It has been a long time since I’ve gotten sexy on this blog. In fact, come to think of it, I don’t even think I’ve ever actually talked about sex (except for that one fertility essay, I guess). Kind of weird when you consider that my practice wouldn’t exist without it.
This Valentine’s Day I want to give you a gift to celebrate the generative rise of yang energy that started last week. My gift to you: better sex.
Not only do I hope that this simple qi gong exercise will help raise your libido, but I hope that if you’re trying to conceive it gives you an energetic boost of fertile, springtime energy.
I have read so many texts on reproductive medicine it’s pathological. I’ll walk into a bookstore to get a new book “just for fun” and I’ll walk out of the store with The Vagina Bible. What can I say? I love what I do.
But even in all of my reading on fertility, menstruation, and uterine care, I have never found a morsel of fertility advice better than the advice I got in school by chance.
I say “by chance” because the seminar I was in wasn’t remotely related to reproductive health. It was on face reading. And as a sidebar in the fourth and final hour of the presentation, the lecturer began an anecdote about one of her fertility patients.
What she said then has stuck with me for a decade now:
“For the average couple to get pregnant, they really only need three things:Lillian Bridges
1) Good food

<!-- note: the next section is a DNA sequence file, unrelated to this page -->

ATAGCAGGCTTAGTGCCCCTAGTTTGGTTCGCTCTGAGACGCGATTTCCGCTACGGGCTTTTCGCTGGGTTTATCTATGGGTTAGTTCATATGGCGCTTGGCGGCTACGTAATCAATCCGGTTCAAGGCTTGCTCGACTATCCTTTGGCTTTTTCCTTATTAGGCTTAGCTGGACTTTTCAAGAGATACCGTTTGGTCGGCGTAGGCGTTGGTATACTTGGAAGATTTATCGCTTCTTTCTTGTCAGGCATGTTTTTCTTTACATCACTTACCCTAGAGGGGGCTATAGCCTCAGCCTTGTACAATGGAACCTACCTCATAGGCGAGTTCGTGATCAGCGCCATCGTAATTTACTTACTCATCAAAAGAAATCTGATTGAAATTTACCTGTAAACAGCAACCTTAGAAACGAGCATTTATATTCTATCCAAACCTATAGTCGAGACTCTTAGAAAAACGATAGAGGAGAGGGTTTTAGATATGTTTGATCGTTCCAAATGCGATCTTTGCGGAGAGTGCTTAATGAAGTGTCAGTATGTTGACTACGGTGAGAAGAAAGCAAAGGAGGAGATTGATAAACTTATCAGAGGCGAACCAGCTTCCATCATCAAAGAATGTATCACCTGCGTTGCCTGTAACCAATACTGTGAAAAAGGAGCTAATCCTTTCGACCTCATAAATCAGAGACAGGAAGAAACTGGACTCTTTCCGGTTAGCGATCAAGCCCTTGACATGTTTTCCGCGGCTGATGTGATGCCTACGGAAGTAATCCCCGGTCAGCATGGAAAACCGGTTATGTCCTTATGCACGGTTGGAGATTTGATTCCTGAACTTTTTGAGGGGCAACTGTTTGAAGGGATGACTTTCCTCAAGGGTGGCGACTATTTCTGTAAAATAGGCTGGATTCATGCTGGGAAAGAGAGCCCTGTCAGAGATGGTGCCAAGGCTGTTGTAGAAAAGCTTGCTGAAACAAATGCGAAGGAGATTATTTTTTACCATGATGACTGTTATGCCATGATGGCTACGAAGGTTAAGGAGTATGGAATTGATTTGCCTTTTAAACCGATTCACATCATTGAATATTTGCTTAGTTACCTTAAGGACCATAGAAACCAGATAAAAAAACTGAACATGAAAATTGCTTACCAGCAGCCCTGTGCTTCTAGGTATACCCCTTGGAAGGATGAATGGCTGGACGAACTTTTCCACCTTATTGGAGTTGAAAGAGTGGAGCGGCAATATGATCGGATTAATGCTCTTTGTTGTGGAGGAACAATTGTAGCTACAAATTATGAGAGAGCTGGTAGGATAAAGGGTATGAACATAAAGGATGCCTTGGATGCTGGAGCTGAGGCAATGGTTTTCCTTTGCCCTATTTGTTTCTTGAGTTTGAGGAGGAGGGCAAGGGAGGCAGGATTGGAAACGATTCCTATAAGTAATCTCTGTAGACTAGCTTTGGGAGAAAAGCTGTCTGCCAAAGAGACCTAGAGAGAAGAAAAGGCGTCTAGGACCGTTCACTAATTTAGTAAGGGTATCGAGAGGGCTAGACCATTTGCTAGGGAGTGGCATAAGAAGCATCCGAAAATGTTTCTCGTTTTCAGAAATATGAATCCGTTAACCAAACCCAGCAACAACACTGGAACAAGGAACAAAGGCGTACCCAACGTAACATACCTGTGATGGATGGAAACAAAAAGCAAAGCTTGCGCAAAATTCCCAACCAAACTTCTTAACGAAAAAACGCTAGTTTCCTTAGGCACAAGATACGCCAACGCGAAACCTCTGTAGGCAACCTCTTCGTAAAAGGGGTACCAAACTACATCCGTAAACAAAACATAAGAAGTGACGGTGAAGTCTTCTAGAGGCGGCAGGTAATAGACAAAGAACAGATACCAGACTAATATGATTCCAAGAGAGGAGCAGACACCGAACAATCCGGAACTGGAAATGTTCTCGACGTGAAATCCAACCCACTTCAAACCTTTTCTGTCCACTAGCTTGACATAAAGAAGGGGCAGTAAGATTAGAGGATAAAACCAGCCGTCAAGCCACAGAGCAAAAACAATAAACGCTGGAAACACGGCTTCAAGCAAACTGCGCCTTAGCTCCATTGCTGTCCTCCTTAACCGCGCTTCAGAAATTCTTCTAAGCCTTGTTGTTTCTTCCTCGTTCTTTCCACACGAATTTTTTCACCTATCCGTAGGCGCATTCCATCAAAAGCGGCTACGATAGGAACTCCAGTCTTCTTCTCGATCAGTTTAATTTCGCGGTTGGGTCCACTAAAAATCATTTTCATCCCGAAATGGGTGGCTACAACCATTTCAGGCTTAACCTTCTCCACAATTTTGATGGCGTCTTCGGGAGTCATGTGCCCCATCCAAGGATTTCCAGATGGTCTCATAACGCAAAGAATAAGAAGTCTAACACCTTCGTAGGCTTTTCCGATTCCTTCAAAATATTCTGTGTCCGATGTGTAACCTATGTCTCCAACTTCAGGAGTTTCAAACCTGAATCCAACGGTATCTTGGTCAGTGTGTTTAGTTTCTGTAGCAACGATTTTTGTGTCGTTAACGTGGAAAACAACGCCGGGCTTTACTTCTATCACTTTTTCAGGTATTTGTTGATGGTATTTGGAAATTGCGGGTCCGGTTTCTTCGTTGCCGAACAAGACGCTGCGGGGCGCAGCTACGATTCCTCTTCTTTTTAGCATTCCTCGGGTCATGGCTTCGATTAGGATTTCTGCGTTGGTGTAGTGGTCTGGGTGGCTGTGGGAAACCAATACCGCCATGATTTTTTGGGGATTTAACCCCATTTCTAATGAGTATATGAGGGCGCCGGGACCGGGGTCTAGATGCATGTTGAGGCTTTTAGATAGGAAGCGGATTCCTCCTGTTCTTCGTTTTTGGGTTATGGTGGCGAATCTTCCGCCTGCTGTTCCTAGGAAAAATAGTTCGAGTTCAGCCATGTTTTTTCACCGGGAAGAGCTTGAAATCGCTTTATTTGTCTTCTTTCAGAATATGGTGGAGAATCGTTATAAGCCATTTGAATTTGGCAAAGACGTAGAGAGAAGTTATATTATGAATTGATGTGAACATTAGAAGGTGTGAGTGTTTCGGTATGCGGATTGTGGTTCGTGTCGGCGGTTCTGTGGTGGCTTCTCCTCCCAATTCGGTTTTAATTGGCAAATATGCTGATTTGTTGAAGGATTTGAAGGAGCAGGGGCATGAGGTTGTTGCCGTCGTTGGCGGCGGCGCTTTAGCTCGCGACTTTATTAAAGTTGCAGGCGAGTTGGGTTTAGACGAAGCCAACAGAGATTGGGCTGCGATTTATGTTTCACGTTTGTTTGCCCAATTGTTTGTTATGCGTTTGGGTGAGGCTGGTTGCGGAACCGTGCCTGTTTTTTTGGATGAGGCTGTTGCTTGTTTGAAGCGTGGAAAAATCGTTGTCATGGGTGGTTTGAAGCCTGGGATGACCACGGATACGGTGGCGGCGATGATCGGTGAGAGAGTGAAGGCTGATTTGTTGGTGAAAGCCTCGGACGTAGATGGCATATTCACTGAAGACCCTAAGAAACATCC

2) Good sleep
3) Hot sex
Things are definitely more complicated and frustrating than this for the 13% of couples who are impacted by infertility. But for those couples and the other 87% of us, there is a definite benefit to making sure the pillars of conception are present in our lives in a big way.
The Five Pillars of Conception
In the years since that fateful presentation, I’ve learned that fertility is more complicated than “three things”. It’s five. So perhaps not that much more complicated.
I’ve found that in addition to “good food, good sleep, and hot sex” there are two other important factors in fertility: stress and your environment. If you would like to read more of what I’ve already written on about conception you can check out the 5 Stress-busting ways to Impact Fertility or even the Fundamentals Acupuncture for fertility.
But we aren’t here for health advice, are we? Spring has sprung and all that generative yang energy has our lizard brains thinking about babies, not meal plans and structured sleep schedules.
So, without further ado, let’s dive into the incorrigible, the titillating, the salacious topic of hot sex.
The Recipe for Hot Sex
Hot sex comes from:
- Sufficient jing
- Open channels to move qi and blood
Trust, communication, and affection are between you and your partner. There is nothing that I, as an acupuncturist and herbalist, can do to help you. I’ve found that improving them falls somewhere along the lines of “an open and vulnerable conversation” and a professional sex therapist or counselor.
While there is a lot I can do clinically to support jing, open your channels, and move qi and blood there is more that you can do at home. This is a situation where homework is more important than in-clinic treatments and that homework is qi gong.
Cultivating Sexual Qi
Qi gong is the relatively recent name for the ancient practice of harmonizing breath and movement in Chinese medicine. Its name means “the cultivation of qi” and we are going to use it to cultivate sexual qi.